Antiquated Access and Privacy Laws to Stay Unaltered

More than twenty years ago, Canada was on the cutting edge with its newly minted Privacy Act and the Access to Information Act. Since then, we’ve seen each of the provinces step up to implement similar regulation for their public sectors. Though the federal laws set the benchmark at the time, they have both remained frozen in time. Despite calls from various sectors for significant reform, the Standing Committee on Access to Information, Privacy and Ethics asked the Information Commissioner and the Privacy Commissioner for their “quick fixes” or patches that may help the laws hobble along into the current century.

The Privacy Commissioner’s wish list included ten quick fixes and the Information Commissioner called for a dozen immediate changes. Though the quick fixes would help, both continue to call for a complete review of the laws to ensure that they are keeping up with changing times.

Following hearings and committe recommendations, the Minister of Justice has responded to the Standing Committee on Access to Information, Privacy and Ethics’ reports on reform to the Privacy Act and the Access to Information Act with a robust “thanks, but no thanks”. Perhaps not surprising, but disappointing to many who follow this field.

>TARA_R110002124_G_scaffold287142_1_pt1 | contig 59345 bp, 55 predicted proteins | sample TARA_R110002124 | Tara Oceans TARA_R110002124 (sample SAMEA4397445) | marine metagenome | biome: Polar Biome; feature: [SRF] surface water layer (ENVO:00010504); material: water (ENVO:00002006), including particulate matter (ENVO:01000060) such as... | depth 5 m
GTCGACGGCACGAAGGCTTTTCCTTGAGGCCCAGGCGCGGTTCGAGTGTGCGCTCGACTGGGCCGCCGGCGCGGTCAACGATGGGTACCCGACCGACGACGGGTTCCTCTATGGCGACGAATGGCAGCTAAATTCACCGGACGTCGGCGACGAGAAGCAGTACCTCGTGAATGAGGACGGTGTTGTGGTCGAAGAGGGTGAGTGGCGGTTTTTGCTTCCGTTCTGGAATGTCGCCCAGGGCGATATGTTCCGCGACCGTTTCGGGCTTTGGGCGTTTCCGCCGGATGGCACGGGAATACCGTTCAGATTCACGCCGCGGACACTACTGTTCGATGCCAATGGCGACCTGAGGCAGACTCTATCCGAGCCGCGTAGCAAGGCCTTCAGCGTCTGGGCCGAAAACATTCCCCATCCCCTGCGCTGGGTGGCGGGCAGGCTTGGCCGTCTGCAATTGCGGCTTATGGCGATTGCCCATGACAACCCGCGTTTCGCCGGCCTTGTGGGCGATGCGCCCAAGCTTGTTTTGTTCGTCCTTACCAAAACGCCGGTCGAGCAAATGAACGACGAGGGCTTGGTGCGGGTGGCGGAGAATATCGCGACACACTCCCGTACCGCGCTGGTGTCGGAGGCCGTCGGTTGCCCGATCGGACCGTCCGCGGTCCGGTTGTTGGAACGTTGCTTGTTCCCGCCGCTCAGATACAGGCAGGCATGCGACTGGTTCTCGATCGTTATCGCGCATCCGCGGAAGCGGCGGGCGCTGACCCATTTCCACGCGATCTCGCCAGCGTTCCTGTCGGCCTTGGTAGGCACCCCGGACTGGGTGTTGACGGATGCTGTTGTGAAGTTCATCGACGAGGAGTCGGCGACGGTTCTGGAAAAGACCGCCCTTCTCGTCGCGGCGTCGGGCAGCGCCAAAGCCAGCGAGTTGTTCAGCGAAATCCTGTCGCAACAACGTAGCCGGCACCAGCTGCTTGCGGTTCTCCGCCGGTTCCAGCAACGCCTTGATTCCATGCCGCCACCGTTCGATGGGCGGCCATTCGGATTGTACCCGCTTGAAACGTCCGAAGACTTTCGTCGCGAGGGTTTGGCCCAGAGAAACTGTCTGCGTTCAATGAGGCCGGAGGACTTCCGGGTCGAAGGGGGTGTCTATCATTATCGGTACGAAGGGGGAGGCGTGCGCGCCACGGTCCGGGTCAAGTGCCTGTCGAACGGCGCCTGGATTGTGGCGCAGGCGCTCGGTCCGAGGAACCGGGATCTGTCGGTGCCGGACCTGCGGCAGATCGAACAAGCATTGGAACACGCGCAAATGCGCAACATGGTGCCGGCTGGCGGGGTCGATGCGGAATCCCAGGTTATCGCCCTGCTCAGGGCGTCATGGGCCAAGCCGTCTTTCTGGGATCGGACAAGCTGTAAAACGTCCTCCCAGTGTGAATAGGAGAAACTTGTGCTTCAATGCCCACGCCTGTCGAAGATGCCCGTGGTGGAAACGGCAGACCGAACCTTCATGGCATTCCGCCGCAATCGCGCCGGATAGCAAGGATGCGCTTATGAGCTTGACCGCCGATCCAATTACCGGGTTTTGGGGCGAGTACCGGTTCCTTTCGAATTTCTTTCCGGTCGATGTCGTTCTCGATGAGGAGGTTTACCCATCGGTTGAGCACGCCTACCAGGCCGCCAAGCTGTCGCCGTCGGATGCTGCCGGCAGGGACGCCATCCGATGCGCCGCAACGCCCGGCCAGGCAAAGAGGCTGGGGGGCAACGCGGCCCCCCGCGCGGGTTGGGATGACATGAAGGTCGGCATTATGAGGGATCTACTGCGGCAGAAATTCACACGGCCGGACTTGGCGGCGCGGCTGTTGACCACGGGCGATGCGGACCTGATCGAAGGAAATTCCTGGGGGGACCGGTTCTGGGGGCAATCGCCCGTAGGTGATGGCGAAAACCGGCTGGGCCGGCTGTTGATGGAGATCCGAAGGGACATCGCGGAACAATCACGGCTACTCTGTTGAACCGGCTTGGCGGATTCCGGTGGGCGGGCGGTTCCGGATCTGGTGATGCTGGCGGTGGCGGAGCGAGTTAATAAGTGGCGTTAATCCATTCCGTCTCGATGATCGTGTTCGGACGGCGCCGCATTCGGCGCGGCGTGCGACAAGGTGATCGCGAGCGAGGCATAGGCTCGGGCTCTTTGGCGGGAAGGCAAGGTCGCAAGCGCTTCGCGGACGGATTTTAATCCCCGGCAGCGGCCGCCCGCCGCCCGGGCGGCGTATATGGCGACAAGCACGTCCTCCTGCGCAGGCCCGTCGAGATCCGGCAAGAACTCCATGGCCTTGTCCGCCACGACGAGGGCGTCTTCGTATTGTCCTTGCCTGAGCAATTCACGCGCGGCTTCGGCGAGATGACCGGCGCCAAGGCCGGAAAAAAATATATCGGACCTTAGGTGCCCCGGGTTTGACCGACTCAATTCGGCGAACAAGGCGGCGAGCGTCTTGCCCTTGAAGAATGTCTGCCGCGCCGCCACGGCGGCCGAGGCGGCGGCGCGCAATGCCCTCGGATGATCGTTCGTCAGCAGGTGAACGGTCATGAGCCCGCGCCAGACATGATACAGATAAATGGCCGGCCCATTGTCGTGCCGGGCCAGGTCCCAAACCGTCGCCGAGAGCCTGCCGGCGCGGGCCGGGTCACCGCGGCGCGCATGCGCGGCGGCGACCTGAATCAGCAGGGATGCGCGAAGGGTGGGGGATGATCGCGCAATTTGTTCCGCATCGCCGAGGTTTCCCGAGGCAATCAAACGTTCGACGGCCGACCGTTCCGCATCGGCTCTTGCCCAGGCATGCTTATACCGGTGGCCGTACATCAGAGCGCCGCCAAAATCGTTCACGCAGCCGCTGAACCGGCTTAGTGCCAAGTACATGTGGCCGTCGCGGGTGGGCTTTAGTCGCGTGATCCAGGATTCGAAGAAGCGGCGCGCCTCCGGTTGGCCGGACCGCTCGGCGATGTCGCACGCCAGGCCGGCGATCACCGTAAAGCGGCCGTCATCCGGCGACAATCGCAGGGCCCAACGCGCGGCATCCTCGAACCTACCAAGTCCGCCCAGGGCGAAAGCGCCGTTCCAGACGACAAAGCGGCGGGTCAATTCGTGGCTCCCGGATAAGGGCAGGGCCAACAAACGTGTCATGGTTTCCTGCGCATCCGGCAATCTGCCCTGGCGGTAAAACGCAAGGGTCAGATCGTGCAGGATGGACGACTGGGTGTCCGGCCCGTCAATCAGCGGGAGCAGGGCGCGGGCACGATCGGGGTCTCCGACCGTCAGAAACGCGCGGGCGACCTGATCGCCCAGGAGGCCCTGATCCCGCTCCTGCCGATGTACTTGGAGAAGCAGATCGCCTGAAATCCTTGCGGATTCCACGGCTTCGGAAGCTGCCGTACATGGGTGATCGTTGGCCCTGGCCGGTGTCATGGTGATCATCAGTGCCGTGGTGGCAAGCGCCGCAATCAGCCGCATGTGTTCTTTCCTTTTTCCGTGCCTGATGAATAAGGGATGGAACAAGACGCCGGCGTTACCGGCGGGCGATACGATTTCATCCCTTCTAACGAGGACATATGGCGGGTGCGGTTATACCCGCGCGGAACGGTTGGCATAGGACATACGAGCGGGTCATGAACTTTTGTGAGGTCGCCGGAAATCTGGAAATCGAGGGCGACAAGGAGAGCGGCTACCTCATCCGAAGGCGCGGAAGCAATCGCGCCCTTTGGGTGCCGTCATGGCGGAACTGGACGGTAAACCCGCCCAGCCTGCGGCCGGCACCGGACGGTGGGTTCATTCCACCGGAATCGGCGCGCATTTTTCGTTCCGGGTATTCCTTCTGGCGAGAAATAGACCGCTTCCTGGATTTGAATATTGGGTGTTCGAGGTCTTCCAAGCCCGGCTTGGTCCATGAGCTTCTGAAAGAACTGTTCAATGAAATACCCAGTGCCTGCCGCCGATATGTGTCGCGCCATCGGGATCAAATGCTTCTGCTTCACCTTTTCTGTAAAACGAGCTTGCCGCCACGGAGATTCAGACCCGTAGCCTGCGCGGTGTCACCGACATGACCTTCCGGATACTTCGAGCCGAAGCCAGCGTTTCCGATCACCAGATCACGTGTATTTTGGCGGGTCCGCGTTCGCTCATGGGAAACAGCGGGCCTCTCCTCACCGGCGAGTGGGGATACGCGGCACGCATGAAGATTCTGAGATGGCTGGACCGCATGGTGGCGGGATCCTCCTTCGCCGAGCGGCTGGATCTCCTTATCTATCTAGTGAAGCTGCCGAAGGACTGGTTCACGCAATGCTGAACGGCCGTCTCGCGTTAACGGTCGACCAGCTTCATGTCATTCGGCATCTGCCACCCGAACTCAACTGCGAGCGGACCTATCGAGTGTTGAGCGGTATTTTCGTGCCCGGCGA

The reports and responses are worth the read:

House of Commons Committees – ETHI (40-2) – Reports and Government Responses

Report 11 – The Access to Information Act: First Steps Towards Renewal (Adopted by the Committee on June 15, 2009; Presented to the House on June 18, 2009)

Government Response: 11th Report of the Standing Committee on Access to Information, Privacy and Ethics, “The Access to Information Act: First Steps Towards Renewal” (Presented to the House on October 9, 2009)

Report 10 – The Privacy Act: First Steps Towards Renewal (Adopted by the Committee on June 8, 2009; Presented to the House on June 12, 2009)

Government Response: Tenth Report of the Standing Committee on Access to Information, Privacy and Ethics, “The Privacy Act: First Steps Towards Renewal” (Presented to the House on October 9, 2009)

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